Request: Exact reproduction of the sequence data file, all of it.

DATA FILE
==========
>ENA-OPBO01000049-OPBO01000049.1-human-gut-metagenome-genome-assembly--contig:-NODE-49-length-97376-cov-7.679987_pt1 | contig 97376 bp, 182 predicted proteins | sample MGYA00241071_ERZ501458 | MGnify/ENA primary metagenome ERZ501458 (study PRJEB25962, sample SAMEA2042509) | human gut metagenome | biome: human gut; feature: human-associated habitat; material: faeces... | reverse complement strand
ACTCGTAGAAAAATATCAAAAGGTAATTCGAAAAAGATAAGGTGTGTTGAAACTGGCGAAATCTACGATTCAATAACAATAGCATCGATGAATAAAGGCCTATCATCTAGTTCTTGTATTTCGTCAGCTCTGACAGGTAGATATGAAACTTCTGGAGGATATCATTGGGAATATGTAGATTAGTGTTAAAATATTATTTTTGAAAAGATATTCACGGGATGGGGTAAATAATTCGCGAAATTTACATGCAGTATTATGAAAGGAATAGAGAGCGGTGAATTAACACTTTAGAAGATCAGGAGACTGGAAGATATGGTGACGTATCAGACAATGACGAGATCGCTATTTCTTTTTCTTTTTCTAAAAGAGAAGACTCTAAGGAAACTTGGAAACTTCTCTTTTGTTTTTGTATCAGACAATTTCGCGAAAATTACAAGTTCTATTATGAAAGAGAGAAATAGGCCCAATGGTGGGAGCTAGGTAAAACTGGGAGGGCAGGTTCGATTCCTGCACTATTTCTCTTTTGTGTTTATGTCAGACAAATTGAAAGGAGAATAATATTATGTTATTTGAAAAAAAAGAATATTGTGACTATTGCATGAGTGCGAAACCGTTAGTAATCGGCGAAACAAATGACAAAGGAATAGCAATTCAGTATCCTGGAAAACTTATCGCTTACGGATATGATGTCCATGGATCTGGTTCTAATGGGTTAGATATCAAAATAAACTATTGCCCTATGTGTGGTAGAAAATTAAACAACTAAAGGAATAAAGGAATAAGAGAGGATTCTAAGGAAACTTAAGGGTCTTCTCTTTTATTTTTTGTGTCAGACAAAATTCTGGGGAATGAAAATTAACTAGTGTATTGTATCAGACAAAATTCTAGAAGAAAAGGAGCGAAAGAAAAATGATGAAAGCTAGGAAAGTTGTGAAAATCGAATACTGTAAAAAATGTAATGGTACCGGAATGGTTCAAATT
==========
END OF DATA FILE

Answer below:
>ENA-OPBO01000049-OPBO01000049.1-human-gut-metagenome-genome-assembly--contig:-NODE-49-length-97376-cov-7.679987_pt1 | contig 97376 bp, 182 predicted proteins | sample MGYA00241071_ERZ501458 | MGnify/ENA primary metagenome ERZ501458 (study PRJEB25962, sample SAMEA2042509) | human gut metagenome | biome: human gut; feature: human-associated habitat; material: faeces... | reverse complement strand
ACTCGTAGAAAAATATCAAAAGGTAATTCGAAAAAGATAAGGTGTGTTGAAACTGGCGAAATCTACGATTCAATAACAATAGCATCGATGAATAAAGGCCTATCATCTAGTTCTTGTATTTCGTCAGCTCTGACAGGTAGATATGAAACTTCTGGAGGATATCATTGGGAATATGTAGATTAGTGTTAAAATATTATTTTTGAAAAGATATTCACGGGATGGGGTAAATAATTCGCGAAATTTACATGCAGTATTATGAAAGGAATAGAGAGCGGTGAATTAACACTTTAGAAGATCAGGAGACTGGAAGATATGGTGACGTATCAGACAATGACGAGATCGCTATTTCTTTTTCTTTTTCTAAAAGAGAAGACTCTAAGGAAACTTGGAAACTTCTCTTTTGTTTTTGTATCAGACAATTTCGCGAAAATTACAAGTTCTATTATGAAAGAGAGAAATAGGCCCAATGGTGGGAGCTAGGTAAAACTGGGAGGGCAGGTTCGATTCCTGCACTATTTCTCTTTTGTGTTTATGTCAGACAAATTGAAAGGAGAATAATATTATGTTATTTGAAAAAAAAGAATATTGTGACTATTGCATGAGTGCGAAACCGTTAGTAATCGGCGAAACAAATGACAAAGGAATAGCAATTCAGTATCCTGGAAAACTTATCGCTTACGGATATGATGTCCATGGATCTGGTTCTAATGGGTTAGATATCAAAATAAACTATTGCCCTATGTGTGGTAGAAAATTAAACAACTAAAGGAATAAAGGAATAAGAGAGGATTCTAAGGAAACTTAAGGGTCTTCTCTTTTATTTTTTGTGTCAGACAAAATTCTGGGGAATGAAAATTAACTAGTGTATTGTATCAGACAAAATTCTAGAAGAAAAGGAGCGAAAGAAAAATGATGAAAGCTAGGAAAGTTGTGAAAATCGAATACTGTAAAAAATGTAATGGTACCGGAATGGTTCAAATT